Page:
Those mysterious dashboard fault codes can be mighty vexing. Here we explain the different parts of EOBD fault codes and how to identify what each code means.

In the UK and across the EU, EOBD (European on board diagnostics) regulations began being introduced in January 2000 in relation to vehicles with no more than 8 passenger seats. The system is the European equivalent of OBD II in the United States, which came into effect in 1996.

The EOBD uses the same SAE J1962 diagnostic link connector and signal protocols as OBD-II, making the European regulations essentially the same as those in the US.

EOBD fault codes

Five characters form each EOBD fault code – a letter preceded by four numbers. The letter signifies the system in question; 'P' would represent the powertrain system; B – the body; C – the chassis; and U the user network.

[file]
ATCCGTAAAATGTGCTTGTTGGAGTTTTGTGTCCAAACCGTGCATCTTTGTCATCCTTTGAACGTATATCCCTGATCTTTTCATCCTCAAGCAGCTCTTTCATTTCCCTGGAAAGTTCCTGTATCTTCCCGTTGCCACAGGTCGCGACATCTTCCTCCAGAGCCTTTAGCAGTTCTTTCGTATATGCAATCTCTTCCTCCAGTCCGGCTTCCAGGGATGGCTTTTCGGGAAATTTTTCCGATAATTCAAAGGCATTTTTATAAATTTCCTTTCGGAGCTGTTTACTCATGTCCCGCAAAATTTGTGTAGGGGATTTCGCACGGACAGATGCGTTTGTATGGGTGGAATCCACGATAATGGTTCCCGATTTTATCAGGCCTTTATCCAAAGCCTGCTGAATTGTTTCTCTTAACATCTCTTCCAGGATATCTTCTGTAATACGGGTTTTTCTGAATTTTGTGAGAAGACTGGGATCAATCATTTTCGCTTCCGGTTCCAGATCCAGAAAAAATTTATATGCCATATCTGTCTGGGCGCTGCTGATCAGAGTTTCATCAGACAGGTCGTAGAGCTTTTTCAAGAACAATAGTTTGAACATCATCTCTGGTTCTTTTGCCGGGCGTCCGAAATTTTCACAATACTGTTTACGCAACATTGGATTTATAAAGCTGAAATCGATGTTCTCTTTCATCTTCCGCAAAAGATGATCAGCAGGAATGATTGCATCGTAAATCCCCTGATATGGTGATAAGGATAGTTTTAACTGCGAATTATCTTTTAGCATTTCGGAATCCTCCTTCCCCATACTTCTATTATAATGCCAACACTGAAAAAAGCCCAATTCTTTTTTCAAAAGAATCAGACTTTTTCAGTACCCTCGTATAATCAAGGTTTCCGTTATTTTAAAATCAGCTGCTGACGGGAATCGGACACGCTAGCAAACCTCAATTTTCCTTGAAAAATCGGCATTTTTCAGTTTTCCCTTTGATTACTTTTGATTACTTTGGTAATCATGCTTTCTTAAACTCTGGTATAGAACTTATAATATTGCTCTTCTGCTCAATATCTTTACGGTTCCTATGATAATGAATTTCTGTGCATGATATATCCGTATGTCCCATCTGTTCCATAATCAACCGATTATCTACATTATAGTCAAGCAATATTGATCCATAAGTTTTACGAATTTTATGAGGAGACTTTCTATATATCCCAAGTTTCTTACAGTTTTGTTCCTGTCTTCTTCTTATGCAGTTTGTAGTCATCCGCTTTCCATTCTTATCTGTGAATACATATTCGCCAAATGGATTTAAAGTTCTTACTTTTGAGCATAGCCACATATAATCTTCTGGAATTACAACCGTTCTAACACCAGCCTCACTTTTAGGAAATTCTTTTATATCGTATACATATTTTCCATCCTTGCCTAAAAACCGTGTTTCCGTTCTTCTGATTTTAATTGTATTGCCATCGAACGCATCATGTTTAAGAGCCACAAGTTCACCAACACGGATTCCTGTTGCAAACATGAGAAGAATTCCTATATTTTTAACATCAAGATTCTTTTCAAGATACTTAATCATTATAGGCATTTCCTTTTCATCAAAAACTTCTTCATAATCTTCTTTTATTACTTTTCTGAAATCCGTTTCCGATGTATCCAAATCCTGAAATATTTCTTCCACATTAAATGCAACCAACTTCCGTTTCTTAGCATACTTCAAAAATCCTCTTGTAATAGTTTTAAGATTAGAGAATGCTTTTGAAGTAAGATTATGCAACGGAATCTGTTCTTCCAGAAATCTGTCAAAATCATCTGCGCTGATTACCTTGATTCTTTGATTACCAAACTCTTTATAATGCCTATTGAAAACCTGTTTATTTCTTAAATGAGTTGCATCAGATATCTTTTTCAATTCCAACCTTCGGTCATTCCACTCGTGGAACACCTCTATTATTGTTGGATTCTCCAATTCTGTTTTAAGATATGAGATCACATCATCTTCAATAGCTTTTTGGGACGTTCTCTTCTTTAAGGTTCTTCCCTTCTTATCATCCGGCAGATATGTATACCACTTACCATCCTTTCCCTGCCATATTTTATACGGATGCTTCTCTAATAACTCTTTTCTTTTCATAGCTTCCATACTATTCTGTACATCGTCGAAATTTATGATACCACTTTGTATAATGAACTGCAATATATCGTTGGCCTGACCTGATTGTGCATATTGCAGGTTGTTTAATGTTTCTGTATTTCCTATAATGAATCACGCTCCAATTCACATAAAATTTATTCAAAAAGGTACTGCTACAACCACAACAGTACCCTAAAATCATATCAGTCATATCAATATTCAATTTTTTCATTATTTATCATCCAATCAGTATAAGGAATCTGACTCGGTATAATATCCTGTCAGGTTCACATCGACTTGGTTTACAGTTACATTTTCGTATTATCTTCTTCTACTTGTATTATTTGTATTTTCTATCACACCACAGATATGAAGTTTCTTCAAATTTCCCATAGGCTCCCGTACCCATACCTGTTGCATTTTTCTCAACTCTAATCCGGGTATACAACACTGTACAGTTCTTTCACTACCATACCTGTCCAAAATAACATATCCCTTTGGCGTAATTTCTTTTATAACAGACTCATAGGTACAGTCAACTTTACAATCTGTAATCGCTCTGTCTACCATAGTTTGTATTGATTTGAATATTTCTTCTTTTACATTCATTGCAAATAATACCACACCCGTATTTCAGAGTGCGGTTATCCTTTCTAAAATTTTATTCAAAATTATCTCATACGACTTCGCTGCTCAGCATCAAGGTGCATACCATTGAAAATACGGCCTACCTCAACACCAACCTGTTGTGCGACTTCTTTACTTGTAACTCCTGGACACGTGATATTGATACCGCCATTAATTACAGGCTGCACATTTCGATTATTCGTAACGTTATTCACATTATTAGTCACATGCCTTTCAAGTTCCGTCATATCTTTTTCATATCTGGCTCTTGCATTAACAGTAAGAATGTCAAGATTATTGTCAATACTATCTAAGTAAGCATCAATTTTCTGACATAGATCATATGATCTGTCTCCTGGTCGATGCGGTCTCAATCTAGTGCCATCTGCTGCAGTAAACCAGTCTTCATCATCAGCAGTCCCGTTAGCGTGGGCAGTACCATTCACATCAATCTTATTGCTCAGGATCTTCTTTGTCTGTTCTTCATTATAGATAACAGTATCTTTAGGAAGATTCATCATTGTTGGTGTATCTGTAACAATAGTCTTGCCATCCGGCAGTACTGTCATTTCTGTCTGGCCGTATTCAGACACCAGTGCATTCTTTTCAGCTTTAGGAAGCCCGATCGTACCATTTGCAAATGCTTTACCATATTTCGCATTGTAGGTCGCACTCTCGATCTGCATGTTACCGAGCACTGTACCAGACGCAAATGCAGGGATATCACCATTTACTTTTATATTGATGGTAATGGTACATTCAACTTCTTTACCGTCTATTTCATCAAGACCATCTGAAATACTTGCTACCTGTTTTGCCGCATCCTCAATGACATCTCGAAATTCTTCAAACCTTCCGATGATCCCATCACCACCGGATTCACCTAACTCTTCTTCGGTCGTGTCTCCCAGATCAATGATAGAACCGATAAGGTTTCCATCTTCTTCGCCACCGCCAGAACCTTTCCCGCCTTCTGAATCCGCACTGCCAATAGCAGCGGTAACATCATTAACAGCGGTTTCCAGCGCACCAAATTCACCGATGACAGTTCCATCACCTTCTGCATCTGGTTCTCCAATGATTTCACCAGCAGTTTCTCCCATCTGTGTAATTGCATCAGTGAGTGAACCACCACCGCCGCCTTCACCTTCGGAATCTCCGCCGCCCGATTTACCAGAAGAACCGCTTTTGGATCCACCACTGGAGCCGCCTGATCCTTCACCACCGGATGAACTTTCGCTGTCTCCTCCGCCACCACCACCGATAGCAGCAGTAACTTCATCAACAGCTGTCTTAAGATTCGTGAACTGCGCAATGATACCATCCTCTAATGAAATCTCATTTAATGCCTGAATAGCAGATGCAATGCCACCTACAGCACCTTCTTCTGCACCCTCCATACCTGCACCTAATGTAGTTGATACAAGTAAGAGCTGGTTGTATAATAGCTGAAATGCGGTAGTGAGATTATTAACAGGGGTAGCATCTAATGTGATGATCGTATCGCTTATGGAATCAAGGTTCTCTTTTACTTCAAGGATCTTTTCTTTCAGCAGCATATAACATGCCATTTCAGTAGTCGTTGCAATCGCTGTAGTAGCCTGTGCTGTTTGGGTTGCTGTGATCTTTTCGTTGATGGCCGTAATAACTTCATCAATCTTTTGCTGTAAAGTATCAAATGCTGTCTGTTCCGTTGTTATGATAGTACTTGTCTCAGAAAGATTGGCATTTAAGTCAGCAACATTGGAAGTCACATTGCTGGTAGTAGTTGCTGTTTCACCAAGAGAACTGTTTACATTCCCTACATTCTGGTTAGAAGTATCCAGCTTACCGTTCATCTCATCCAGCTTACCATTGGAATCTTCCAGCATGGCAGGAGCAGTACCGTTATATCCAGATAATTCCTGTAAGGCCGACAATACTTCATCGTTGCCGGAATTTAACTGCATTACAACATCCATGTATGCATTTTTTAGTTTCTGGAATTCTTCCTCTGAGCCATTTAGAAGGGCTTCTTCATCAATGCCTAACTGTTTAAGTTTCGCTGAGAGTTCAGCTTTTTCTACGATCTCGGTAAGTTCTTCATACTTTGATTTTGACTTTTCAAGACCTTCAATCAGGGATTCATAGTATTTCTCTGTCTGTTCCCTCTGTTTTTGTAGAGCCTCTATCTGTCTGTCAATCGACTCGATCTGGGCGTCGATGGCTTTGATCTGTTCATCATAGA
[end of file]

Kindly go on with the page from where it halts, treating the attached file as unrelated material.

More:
The EOBD standard stipulates that the next digit must be zero, followed by a number which denotes a particular sub system.

The final two digits (below displayed as xx) denote the particular fault.

Example EOBD codes (P for powertrain)

P00xx – Fuel and air metering and auxiliary emission controls.

P01xx – Fuel and air metering.

P02xx – Fuel and air metering (injector circuit).

P03xx – Ignition system or misfire.

P04xx – Auxiliary emissions controls.

P05xx – Vehicle speed controls and idle control system.

P06xx – Computer output circuit.

P07xx – Transmission.

P08xx – Transmission.

There are a large number of possible EOBD codes, with new ones being added each year. For the complete list, the following resources may be of use:

How can I read my car’s EOBD fault?

Perhaps the easiest way to read a fault code is by using an EOBD scanner. But it is possible to work out the fault code without one, as this YouTube video demonstrates: